Face Time: Yoky Matsuoka Print

Yoky Matsuoka had trouble finding a tennis partner who could compete with her, so she decided to build one. The 36-year-old UW professor originally came to the United States from Japan to pursue a career in tennis—at one time she was the No. 2 ranked collegiate player in California. When she became obsessed with building a robotic opponent that could react to her backhand just like a person would, she realized her true calling was neuroscience. Now Matsuoka directs the UW’s Neurobotics Laboratory, developing prosthetics that respond to signals from the brain. In September of last year, her work was recognized with a $500,000 "genius grant" from the MacArthur Foundation. The call came just eight days after the birth of her third child.

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Photo by Mary Levin.
MacArthur award recipients have no idea they have even been nominated. What was it like to receive that phone call?

It was so surreal. I just couldn’t believe it, because I’d heard of the award, but I didn’t think that it could ever apply to me. So I never even imagined receiving it. Before I realized that it was real, the phone conversation was over.

When they call you, they have a standard introduction that they give, right?

Yes. The director of the foundation says, "If you have anything fragile, like a baby, please put it down." And I said, "You know what? I’m actually nursing my 8-day-old baby." And he just started laughing. He’s been saying this, apparently, for 20 years, and no one has ever been holding a baby before.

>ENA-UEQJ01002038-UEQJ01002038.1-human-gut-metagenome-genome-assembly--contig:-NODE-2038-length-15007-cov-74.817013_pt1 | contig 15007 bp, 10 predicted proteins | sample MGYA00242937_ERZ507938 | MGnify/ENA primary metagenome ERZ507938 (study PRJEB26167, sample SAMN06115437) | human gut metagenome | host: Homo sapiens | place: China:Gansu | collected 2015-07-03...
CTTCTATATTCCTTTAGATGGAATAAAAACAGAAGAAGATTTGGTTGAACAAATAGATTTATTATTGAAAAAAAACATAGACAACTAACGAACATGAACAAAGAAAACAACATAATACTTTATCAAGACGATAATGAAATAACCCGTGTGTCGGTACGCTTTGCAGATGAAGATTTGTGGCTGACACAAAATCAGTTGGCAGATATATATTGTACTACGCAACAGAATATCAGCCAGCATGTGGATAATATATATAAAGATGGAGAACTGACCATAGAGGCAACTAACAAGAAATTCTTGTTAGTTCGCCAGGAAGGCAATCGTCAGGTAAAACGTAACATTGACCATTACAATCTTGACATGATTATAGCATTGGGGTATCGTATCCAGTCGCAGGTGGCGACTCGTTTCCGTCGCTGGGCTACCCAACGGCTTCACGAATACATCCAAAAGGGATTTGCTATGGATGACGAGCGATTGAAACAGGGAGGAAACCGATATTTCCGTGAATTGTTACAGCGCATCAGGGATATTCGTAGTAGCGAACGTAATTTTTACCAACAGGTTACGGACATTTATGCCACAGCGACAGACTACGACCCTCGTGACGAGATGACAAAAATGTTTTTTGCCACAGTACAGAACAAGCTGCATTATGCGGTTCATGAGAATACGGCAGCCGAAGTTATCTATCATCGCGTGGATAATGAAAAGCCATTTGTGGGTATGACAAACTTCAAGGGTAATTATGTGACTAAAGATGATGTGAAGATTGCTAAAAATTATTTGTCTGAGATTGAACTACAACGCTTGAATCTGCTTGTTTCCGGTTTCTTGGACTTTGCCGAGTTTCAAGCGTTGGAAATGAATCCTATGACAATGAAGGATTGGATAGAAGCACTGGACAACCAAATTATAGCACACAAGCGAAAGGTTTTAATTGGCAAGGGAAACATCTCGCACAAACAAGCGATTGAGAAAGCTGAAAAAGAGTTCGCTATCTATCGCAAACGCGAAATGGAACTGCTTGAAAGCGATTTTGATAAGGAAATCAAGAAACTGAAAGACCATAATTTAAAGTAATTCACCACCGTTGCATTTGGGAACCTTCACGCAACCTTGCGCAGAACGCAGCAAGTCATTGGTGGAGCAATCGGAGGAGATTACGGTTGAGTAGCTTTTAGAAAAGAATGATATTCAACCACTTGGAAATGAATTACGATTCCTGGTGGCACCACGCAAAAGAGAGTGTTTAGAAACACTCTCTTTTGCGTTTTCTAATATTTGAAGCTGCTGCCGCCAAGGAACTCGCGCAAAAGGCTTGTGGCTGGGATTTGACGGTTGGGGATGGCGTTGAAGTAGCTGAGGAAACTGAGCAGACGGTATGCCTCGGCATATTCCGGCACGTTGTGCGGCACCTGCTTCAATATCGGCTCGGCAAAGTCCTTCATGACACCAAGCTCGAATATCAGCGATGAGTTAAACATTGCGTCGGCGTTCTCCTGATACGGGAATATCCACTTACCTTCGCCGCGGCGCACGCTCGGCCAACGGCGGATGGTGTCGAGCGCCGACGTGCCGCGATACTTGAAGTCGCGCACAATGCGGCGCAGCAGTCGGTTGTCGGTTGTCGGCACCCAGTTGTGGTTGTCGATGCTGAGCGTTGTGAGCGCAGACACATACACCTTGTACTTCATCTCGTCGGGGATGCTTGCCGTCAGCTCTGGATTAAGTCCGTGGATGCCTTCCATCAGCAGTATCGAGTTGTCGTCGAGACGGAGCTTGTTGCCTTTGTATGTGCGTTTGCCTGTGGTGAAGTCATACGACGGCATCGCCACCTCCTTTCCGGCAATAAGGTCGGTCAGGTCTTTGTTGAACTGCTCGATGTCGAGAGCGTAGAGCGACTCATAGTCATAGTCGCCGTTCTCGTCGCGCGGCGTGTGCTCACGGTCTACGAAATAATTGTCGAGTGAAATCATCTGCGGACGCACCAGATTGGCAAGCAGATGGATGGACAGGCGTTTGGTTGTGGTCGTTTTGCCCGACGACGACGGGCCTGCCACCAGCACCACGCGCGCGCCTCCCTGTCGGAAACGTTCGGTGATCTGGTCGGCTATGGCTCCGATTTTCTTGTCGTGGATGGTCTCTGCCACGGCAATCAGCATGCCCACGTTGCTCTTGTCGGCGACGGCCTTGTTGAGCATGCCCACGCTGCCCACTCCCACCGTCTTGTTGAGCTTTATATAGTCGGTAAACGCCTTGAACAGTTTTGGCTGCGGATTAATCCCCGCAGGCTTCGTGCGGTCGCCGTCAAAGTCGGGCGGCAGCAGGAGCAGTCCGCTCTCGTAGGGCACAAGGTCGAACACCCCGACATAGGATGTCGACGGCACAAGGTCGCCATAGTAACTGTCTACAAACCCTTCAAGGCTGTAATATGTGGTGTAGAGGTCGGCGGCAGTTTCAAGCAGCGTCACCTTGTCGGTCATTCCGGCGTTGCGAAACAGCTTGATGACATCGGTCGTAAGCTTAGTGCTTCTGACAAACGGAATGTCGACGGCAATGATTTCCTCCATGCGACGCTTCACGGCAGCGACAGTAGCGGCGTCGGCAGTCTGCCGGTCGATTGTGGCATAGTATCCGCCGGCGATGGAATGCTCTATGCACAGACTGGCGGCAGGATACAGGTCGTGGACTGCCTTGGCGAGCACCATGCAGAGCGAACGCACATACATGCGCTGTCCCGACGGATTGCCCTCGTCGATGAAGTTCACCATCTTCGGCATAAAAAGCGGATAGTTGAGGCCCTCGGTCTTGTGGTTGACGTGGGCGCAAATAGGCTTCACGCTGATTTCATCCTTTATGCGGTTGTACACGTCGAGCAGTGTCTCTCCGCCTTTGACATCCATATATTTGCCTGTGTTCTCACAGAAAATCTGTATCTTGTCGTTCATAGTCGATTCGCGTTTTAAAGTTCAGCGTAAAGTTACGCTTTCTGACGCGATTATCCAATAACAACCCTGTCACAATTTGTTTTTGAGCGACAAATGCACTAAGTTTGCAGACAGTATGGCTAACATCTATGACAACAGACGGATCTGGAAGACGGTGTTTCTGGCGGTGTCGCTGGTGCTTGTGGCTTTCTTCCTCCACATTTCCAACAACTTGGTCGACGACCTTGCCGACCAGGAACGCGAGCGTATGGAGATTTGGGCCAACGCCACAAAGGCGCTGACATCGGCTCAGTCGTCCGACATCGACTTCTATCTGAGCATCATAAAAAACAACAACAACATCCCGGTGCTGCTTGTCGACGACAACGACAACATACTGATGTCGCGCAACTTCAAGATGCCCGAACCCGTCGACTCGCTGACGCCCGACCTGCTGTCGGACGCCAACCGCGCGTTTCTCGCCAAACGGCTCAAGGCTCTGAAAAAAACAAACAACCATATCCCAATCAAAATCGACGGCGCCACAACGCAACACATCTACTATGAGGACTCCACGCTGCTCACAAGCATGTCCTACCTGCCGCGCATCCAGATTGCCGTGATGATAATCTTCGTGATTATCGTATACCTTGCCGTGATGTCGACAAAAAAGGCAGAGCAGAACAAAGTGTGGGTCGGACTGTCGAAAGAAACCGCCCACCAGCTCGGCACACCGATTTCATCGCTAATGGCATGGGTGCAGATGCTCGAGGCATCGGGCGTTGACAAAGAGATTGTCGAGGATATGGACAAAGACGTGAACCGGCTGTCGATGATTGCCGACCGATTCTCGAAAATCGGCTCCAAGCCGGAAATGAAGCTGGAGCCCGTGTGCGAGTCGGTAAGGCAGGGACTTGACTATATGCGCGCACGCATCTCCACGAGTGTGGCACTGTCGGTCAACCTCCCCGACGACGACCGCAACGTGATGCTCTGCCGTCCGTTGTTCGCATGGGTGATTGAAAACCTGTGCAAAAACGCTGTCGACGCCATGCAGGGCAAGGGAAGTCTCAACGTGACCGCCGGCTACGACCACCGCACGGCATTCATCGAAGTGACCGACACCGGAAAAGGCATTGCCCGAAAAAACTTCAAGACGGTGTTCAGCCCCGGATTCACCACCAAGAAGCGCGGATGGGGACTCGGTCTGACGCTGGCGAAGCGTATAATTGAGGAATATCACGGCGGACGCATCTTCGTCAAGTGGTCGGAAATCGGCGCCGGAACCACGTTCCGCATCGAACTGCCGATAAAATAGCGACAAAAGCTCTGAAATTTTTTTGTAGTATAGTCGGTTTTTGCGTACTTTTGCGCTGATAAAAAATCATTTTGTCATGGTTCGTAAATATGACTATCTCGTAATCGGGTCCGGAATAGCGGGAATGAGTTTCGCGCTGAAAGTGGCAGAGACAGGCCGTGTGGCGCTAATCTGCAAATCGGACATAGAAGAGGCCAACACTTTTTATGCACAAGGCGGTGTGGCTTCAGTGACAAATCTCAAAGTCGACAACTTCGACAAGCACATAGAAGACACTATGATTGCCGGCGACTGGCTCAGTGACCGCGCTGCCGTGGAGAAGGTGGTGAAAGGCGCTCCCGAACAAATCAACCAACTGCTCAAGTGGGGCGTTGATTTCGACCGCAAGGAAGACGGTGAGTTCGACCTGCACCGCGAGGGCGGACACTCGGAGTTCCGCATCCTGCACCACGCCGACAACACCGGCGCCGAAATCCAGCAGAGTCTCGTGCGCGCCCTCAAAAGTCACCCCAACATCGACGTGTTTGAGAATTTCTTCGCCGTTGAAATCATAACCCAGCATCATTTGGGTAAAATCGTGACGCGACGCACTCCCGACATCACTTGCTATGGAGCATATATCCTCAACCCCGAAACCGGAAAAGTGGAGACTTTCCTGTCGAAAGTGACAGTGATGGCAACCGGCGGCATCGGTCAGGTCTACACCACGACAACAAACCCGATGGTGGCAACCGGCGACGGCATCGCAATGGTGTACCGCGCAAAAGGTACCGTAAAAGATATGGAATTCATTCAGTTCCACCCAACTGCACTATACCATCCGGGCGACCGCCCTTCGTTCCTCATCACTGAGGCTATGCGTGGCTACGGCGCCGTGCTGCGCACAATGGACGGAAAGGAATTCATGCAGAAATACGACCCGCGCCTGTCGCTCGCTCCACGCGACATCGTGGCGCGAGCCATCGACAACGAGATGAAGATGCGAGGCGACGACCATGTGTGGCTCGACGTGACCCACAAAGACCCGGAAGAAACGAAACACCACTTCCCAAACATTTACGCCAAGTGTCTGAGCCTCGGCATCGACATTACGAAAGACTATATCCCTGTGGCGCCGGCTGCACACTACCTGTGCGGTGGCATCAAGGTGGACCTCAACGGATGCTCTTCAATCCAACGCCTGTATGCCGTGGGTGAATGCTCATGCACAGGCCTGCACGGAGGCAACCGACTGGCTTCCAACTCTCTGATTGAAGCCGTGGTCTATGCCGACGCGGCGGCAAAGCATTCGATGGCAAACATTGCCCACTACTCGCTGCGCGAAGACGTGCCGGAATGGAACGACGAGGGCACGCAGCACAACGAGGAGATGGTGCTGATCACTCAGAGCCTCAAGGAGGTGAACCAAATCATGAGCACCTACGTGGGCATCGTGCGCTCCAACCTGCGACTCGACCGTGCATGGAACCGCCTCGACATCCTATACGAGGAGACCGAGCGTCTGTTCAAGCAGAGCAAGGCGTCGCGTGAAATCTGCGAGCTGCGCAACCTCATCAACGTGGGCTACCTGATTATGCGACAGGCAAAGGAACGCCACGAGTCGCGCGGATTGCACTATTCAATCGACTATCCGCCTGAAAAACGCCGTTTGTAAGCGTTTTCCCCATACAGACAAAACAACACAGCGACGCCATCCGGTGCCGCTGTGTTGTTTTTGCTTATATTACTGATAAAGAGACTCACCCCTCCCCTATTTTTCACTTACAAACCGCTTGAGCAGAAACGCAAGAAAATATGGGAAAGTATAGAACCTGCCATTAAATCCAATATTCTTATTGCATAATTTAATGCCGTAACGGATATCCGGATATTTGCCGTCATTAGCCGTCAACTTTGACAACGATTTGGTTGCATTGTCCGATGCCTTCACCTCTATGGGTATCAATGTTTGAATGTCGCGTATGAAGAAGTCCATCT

How have you handled all these amazing life changes happening in such a short period of time?

Having my third child was already a dream come true. Getting the grant made it an extraordinary time in my life.

You’ve combined scientific fields including mechanical and biological engineering, robotics and neuroscience.

I think the way to the future is in between fields. We do research that uses robots to understand and assist neural control of movement for people who are disabled. And we improve on the robotic technology by learning from how the human brain works.

Your work focuses on the uses of prosthetic limbs. What do you hope to accomplish in your research?

My ultimate goal is to give original motor function back to those people who’ve lost it. The best approach is to understand what the brain is capable of and use it to its full extent. For example, for those people whose hands are amputated, the only way to get the movement intention and the full dexterity is to utilize the program that already exists in the brain.

You have complete freedom to choose how you use the MacArthur money, right?

It’s called a "no-strings-attached" grant, and it really is true. It’s amazing. There aren’t even
annual reports that you have to submit. It just comes. In that first phone call, the director said, "This is likely the only phone call you’ll ever receive from us."

How would you like to use the money?

My research is supposed to help people who are disabled, but it’s university research, which probably won’t help people for 20 years or so. With this award, what I’d like to do is start a non-profit where I can actually reach out to people who are injured and disabled, and find out what kind of engineering solutions I can build now to help them become more independent in their daily lives.

You’ve also said you’re interested in writing a book.

Yes. I am very interested in changing the scene in science and engineering to include more women. There are a lot of girls who feel that they’re really good at science but also feel that it’s difficult to get into it, whether because of social pressure or the geeky image of scientists. I’d like to write a book that reaches out to boys and girls and changes how they look at the world a little bit.—Interview by Columns Intern Whitney Biaggi